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What you need to know about COVID-19: September 21, 2020
While Edmonton Oilers defenceman Ethan Bear didn’t make the final three for the Calder trophy, he did get some love in voting for NHL rookie of the year.
It’s a testament to how far he’s come in a very short time to become a top-four blueliner.
He was thrown into the deep end early and often, with no life jacket.
And he did swimmingly.
Now having to play against Chicago’s Patrick Kane a fair bit in the qualification round best-of-five series might be a big gulp, since Kane has averaged two points a night against Oilers in the last 25 games. But Bear, who turned 23 on June 26, and partner Darnell Nurse, 25, have been a staple of consistency for coach Dave Tippett.
Nurse averaged over 23 minutes a game and Bear almost 22, which is the same as the flashier Cale Makar in Colorado and Quinn Hughes in Vancouver. One of those two is winning the Calder. Only one other NHL rookie defenceman, ex-Oilers draftee John Marino, had more than 20 minutes a night, in Pittsburgh.
“Ethan’s been a shining star for us,” said Nurse, who played 69 games his first full NHL season in 2015-16 as 20-year-old, two fewer than Bear this year, and got his feet wet quickly too.
“I love the way he’s out there looking to learn, finding ways to make his game better. That’s what’s made him so good this year, he’s hungry to improve.”
Tippett was drawn to Bear from the first day of camp.
“You could see a guy who was very enthusiastic to play and that catches your eye right away,” said Tippett. “Then you start noticing as a coach what he’s doing. He was quick, he moved it quick, he thought the game well.
“And when (Adam) Larsson got nicked up early, we put more pressure on Ethan than we would normally and he handled it very well. Those early challenges where we were down one of our top defencemen, he stepped up, took a lot of those minutes.”
Tippett’s trust grew. If Bear made mistakes, he kept shoving him back out.
He only had five games where he was worse than a minus-1 player.
“The sign of maturity in a player is how he reacts after a mistake, even the best defencemen in this league make them, but Ethan didn’t let those things affect him. That’s when you know a player has arrived. He played against top players and the maturity allowed him to get past any jitters,” said Tippett.
The biggest eye-opener for Tippett was how his big guns accepted and relished Bear’s work.
“When you have people like Connor (McDavid) and Leon (Draisaitl), your top players wanting to be on the ice with you, that shows Ethan is doing some really strong things,” said Tippett.
The storyline last fall was Bear was dedicating himself to being a solid pro, getting into the proper shape, eating right, thinking right. He followed through and he’s become part of the Oilers core.
He might not get a long-term deal for big dough when the season ends because of salary-cap concerns here and everywhere in the NHL, but eventually he’ll get a six-year contract.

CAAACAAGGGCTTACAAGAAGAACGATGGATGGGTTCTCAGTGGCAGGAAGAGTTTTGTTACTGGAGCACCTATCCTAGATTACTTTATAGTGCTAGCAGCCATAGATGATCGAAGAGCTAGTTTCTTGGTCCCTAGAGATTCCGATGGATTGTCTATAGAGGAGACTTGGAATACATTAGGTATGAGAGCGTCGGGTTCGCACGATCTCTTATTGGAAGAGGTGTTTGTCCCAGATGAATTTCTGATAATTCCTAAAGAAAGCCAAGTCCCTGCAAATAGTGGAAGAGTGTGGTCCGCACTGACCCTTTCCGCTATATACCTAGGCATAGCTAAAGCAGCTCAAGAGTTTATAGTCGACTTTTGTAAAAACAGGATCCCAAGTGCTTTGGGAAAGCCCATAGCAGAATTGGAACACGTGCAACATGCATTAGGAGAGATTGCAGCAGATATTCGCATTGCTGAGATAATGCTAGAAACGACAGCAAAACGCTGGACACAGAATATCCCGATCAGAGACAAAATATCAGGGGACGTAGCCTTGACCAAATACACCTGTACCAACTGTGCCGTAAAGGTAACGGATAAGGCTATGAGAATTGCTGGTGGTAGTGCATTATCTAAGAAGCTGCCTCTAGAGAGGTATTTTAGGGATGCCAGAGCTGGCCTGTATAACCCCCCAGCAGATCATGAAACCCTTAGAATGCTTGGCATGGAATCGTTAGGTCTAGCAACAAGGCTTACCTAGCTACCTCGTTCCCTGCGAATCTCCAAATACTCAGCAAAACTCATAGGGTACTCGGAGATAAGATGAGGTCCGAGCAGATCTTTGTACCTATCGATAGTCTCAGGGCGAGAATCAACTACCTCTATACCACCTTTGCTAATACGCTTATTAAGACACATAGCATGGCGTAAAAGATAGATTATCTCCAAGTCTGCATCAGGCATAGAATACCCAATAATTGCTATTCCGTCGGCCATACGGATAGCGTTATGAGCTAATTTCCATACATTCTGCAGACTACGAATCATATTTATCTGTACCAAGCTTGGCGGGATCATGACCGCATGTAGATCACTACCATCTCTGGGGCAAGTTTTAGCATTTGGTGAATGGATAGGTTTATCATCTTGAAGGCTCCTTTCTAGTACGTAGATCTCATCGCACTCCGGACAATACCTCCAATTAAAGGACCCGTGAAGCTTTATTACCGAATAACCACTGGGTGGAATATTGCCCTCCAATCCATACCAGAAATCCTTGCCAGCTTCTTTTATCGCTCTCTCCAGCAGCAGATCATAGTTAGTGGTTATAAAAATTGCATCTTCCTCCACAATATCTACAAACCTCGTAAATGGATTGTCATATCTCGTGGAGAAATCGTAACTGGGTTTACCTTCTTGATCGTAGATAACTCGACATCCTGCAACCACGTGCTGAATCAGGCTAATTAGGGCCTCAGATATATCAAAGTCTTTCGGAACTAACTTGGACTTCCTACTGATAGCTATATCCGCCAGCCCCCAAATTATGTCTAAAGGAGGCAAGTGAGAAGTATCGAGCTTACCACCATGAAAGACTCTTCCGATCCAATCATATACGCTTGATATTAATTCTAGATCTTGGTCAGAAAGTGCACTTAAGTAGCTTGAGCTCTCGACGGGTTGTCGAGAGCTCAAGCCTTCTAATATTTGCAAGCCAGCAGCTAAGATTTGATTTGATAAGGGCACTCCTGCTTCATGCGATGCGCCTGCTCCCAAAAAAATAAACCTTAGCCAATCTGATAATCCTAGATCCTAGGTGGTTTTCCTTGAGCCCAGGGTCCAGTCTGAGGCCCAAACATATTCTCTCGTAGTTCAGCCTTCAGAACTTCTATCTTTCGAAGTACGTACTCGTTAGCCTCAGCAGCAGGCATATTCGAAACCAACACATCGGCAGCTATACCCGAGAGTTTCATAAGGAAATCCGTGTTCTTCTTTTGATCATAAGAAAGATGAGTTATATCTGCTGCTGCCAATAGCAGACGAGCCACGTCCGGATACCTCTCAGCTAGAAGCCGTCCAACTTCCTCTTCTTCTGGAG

“The biggest thing for me was my focus. I had a plan, I wanted to show up early, get into the gym and do my proper warmup, then get onto the ice. Watch video with Jimmy (Playfair, associate coach). It was a long year but I wanted to stay consistent. I didn’t want to get comfortable,” said Bear, who finished with 21 points, and over the last 30 games never played under 20 minutes from New Year’s Eve to March 11.
Bear didn’t hibernate during the NHL pause, either.
“I have the same mindset now as I did,” the product of Ochapowace, Sask., said of last year’s Oilers training camp. “I still figure I have to prove myself every day. I was very fortunate to have ice and a good training program back home during the break.”
The First Nations’ athlete started the Ethan Bear Hockey Skills camp in his hometown in 2017.
“I worked on something new every day, got some stuff from D coach Jimmy,” Bear said.
As an indigenous youngster, Bear followed the racial unrest in the U.S. and the Black Lives Matter movement after the George Floyd murder in Minnesota.
“I try to read as much as I can and educate myself but I don’t say too much because I don’t want to say the wrong thing,” said Bear. “But I try and support this is a much as I can. It was awesome to see. Everybody’s equal and deserves a chance in this world.”
Bear found racism in the Western Hockey League where he played four years in Seattle. It wasn’t rampant but it was there. He knows he has a role as an NHL player now to stand up and make a change, and he plans on doing it.
“Absolutely. When I feel the time’s right, I’ll use my voice,” he said. “But in junior, I didn’t face a lot of it. I heard some comments from guys, but at the same time they weren’t educated. They didn’t know what they were doing until you told them, ‘You can’t say that, you shouldn’t say that,’ and they would get scared. You tell them what they did was wrong and they don’t do it again.”
On Twitter: @NHLbyMatty
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